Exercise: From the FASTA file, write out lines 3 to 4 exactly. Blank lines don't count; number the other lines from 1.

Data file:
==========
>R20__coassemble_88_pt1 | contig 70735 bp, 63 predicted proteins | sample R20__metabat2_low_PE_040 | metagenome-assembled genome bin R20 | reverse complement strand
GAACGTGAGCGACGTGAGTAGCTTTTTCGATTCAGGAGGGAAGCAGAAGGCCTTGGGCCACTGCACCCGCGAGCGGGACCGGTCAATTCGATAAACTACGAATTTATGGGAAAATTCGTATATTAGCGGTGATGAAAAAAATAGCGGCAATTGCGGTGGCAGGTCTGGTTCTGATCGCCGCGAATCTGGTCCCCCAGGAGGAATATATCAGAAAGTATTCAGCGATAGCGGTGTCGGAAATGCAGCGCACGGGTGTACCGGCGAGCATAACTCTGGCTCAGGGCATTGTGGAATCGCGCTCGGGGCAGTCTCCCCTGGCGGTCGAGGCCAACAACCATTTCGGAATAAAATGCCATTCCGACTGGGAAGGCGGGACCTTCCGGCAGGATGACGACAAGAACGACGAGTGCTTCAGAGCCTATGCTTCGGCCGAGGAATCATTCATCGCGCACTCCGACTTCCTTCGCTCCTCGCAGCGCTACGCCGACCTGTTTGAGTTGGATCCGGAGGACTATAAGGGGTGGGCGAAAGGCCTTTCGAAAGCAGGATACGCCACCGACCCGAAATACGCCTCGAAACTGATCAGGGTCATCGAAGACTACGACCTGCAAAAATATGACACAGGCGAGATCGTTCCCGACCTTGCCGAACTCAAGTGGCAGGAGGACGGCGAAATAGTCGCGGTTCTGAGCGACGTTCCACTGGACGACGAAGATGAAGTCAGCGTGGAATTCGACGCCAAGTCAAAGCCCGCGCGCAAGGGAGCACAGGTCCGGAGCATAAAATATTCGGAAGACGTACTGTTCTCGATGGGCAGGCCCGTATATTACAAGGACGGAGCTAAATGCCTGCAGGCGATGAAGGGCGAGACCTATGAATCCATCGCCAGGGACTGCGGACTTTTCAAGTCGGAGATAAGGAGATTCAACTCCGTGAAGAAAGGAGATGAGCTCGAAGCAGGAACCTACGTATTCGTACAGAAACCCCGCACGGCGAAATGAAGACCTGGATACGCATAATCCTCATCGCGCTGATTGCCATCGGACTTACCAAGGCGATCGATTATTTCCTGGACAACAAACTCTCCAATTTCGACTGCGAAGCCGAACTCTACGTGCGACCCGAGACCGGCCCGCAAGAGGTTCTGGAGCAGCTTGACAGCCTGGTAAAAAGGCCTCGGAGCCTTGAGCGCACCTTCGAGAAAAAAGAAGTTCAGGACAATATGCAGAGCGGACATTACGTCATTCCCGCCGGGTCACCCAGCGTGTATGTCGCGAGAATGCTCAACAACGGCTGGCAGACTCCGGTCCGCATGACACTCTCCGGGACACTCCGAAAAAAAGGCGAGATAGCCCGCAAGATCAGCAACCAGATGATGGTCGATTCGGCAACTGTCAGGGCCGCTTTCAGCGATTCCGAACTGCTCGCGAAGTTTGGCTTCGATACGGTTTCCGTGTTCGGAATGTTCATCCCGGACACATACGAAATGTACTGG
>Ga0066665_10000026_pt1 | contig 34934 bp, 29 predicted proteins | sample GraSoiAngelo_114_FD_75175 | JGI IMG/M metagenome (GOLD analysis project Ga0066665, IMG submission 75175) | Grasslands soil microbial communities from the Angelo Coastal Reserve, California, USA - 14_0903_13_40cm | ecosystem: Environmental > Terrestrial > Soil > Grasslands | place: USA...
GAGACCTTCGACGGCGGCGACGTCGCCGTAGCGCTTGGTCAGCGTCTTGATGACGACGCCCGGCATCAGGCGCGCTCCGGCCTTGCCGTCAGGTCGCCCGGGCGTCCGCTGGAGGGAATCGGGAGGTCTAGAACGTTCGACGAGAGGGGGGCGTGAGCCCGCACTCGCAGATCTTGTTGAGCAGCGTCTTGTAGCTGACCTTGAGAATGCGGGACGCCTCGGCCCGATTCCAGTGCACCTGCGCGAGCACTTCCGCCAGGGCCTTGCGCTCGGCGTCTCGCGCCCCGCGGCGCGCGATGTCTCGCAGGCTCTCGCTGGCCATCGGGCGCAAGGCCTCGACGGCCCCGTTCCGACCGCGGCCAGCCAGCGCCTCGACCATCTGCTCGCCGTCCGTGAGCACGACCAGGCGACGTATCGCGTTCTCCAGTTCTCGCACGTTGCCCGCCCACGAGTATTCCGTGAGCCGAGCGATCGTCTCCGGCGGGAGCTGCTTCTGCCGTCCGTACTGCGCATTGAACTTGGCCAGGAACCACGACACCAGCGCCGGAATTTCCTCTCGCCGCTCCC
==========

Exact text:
>Ga0066665_10000026_pt1 | contig 34934 bp, 29 predicted proteins | sample GraSoiAngelo_114_FD_75175 | JGI IMG/M metagenome (GOLD analysis project Ga0066665, IMG submission 75175) | Grasslands soil microbial communities from the Angelo Coastal Reserve, California, USA - 14_0903_13_40cm | ecosystem: Environmental > Terrestrial > Soil > Grasslands | place: USA...
GAGACCTTCGACGGCGGCGACGTCGCCGTAGCGCTTGGTCAGCGTCTTGATGACGACGCCCGGCATCAGGCGCGCTCCGGCCTTGCCGTCAGGTCGCCCGGGCGTCCGCTGGAGGGAATCGGGAGGTCTAGAACGTTCGACGAGAGGGGGGCGTGAGCCCGCACTCGCAGATCTTGTTGAGCAGCGTCTTGTAGCTGACCTTGAGAATGCGGGACGCCTCGGCCCGATTCCAGTGCACCTGCGCGAGCACTTCCGCCAGGGCCTTGCGCTCGGCGTCTCGCGCCCCGCGGCGCGCGATGTCTCGCAGGCTCTCGCTGGCCATCGGGCGCAAGGCCTCGACGGCCCCGTTCCGACCGCGGCCAGCCAGCGCCTCGACCATCTGCTCGCCGTCCGTGAGCACGACCAGGCGACGTATCGCGTTCTCCAGTTCTCGCACGTTGCCCGCCCACGAGTATTCCGTGAGCCGAGCGATCGTCTCCGGCGGGAGCTGCTTCTGCCGTCCGTACTGCGCATTGAACTTGGCCAGGAACCACGACACCAGCGCCGGAATTTCCTCTCGCCGCTCCC